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Argentina registered an inflation of 50.9% in 2021

2022-01-13T20:10:34.991Z

The country does not see how to put a stop to its endemic disease. Clothing, footwear, restaurants and hotels were the items with the highest annual increases, above 60%



A man updates the prices of products in a market in Buenos Aires. Enrique García Medina (EFE)

Argentina registered in 2021 an inflation of 50.9%. The official data released this Thursday confirms what the population has felt for months in their pockets: prices are rising non-stop and wages are increasingly enough for less. However, unlike what has happened in many countries around the world, the figure has not been the worst in recent decades. It is slightly below the 53.8% registered in 2019 and shows that in Argentina the high inflation of 2021 was not a one-time event associated with the official stimulus plans with which to counteract the consequences of the covid-19 pandemic, but rather a endemic evil to which the government of the Peronist Alberto Fernández does not find a way to put a stop to it.

The prices of restaurants and hotels led the annual rise, with increases of 65.4%. After the hard blow suffered by the tourism and gastronomic sector in 2020 due to the restrictions imposed to stop the coronavirus, in 2021 the businessmen rushed to try to recover their profits. They were closely followed by the textile sector, with increases in clothing and footwear of 64%. The control of food prices imposed by the Government in the final stretch of the year contributed to these falling below general inflation. The Executive forced the industry to freeze the values ​​of hundreds of products on the supermarket shelves. For beef, essential in the Argentine diet, it also imposed export restrictions.

If in 2019 one of the main causes of the price escalation was the sharp devaluation of the peso against the dollar (almost 40%), two years later, many eyes point to the extremely high monetary issue: it exceeded one and a half billion pesos. However, inertia also has a decisive influence. Accustomed to high inflation, companies raise prices early to maintain their profit margin. In turn, the unions demand similar salary increases, which closes the vicious circle.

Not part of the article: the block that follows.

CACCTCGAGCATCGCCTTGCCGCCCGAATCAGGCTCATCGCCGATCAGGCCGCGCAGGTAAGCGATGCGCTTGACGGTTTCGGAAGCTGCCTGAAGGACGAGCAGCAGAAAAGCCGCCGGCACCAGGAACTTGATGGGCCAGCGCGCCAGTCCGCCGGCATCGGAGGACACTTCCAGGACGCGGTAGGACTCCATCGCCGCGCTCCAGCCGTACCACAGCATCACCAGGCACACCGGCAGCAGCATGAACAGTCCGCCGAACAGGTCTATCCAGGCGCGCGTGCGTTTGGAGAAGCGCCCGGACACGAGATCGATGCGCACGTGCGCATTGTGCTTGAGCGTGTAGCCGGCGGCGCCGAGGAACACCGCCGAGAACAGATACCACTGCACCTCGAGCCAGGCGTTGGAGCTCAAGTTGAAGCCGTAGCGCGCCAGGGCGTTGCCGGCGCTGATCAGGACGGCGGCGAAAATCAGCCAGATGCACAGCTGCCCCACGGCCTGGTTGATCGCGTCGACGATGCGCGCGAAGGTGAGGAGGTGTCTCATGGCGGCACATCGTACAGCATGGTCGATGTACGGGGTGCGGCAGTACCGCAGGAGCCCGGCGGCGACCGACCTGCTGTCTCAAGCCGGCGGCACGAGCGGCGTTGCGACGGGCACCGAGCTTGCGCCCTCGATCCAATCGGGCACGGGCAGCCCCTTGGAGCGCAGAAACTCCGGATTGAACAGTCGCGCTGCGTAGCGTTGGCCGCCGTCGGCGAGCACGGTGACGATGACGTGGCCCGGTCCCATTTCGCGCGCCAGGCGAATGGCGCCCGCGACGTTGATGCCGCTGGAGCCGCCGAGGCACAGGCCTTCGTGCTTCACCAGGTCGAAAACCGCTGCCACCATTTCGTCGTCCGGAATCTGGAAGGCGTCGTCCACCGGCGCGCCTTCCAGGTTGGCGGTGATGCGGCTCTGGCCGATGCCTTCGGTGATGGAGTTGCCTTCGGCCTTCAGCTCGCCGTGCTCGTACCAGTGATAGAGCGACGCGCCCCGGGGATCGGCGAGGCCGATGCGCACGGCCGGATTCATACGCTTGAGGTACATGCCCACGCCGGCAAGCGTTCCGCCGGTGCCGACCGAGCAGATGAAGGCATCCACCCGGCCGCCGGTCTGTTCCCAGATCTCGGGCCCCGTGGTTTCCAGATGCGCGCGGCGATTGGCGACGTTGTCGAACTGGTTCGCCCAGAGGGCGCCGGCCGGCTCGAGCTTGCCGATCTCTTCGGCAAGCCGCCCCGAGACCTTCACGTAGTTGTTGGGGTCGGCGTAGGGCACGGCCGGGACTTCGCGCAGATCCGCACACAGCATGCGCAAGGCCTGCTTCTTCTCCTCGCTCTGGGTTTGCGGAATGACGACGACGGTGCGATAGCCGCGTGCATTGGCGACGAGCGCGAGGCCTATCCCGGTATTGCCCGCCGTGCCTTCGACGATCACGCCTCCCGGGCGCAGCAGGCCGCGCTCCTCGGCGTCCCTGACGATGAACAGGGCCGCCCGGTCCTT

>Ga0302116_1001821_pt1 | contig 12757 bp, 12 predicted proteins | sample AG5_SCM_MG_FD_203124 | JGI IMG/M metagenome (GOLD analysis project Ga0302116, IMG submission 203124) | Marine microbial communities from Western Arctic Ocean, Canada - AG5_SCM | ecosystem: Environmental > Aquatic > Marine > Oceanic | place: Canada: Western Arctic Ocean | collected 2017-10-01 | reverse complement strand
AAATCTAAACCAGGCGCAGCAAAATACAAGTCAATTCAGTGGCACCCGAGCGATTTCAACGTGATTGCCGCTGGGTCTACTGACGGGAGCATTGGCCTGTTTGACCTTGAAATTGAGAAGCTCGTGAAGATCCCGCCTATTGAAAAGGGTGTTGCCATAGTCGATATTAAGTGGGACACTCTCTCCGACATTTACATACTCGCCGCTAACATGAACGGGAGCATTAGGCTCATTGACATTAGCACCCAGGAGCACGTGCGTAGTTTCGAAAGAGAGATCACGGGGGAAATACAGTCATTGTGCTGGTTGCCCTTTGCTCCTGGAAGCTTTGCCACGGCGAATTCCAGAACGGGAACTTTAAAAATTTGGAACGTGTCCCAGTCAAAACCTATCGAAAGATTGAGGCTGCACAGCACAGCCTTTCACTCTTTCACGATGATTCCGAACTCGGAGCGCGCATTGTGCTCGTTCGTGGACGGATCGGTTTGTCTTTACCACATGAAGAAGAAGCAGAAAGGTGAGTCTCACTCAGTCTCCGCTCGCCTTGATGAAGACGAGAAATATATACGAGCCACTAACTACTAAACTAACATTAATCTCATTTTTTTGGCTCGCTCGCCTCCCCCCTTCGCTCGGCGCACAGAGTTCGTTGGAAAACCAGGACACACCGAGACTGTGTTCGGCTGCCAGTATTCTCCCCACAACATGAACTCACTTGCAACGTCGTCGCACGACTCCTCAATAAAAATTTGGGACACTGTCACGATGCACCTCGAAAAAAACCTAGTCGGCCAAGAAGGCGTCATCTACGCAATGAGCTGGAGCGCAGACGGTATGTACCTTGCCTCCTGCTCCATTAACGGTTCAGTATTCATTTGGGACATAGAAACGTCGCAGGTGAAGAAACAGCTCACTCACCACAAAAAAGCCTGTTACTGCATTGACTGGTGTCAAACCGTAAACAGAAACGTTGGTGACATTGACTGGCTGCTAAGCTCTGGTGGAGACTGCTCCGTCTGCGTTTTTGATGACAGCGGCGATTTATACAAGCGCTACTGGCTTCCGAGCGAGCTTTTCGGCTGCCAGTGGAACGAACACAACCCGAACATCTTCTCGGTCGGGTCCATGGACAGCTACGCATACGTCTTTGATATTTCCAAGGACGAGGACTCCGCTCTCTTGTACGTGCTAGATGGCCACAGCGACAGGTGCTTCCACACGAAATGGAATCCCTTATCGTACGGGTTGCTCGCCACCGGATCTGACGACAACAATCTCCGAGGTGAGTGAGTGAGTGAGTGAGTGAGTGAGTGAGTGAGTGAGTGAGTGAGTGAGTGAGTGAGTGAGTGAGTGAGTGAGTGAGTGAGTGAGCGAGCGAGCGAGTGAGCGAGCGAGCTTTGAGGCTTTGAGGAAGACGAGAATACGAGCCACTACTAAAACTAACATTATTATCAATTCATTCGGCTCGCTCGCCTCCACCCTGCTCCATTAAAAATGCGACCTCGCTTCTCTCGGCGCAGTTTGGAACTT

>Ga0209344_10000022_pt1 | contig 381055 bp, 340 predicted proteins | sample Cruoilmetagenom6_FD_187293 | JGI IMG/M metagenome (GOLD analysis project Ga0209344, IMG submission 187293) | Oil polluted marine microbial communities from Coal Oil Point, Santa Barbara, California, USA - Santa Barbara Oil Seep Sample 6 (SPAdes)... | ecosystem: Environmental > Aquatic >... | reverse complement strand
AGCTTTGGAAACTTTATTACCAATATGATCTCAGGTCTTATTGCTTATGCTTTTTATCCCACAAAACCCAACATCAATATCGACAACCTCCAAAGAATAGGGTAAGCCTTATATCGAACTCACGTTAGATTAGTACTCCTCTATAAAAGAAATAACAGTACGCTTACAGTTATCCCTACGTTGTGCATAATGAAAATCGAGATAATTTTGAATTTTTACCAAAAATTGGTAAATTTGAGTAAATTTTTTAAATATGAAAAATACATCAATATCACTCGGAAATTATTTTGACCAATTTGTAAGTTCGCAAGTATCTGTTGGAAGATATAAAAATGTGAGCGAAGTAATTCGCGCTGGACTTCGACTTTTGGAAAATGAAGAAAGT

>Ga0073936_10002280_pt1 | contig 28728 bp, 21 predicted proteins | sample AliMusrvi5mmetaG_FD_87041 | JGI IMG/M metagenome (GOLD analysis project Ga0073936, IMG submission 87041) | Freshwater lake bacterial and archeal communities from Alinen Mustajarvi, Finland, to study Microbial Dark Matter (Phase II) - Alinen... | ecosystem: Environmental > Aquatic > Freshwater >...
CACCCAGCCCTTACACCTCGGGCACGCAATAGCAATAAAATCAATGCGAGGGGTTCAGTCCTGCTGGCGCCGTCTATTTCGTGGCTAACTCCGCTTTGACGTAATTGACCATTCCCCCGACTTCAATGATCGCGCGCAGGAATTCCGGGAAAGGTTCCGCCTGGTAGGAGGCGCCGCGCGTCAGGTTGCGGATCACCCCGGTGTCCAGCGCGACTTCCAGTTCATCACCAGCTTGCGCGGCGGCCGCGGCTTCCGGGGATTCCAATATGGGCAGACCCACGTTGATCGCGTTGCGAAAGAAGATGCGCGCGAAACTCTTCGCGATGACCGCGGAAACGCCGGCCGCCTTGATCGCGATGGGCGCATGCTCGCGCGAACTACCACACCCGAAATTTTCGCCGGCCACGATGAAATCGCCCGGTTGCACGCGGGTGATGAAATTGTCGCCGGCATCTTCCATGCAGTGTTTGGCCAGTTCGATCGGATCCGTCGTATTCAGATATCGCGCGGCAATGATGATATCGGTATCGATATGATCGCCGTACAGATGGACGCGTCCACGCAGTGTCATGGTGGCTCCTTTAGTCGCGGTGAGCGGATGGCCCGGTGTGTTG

The prospects for this 2022 are not optimistic. In the budget project that was rejected by Congress, the government estimated inflation at 33% for this year, but private analysts believe it will be much higher. In order to contain prices, last year the Executive prohibited increases in electricity, gas, water and transport rates, limited food and fuel increases and sold reserves to moderate the devaluation of the local currency. Pressure from the International Monetary Fund to reduce the growing fiscal deficit and put the accounts in order in exchange for a debt restructuring agreement of 44,000 million acquired with the organization in 2018 will prevent it from repeating the strategy this year and will affect prices.

Inflation especially punishes the most vulnerable population, the one that is not protected by a formal job, but rather lives off informal or part-time jobs.

During the three years of recession in Argentina, between 2018 and 2020, poverty grew 10 percentage points, to 42% of the population, and child poverty approached 60%.

The recovery that began in 2021 has had little impact on reversing the situation.

In the middle of last year, according to the latest available official data, four out of ten Argentines still had insufficient income to cover their basic needs.

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Source: elparis

All business articles on 2022-01-13

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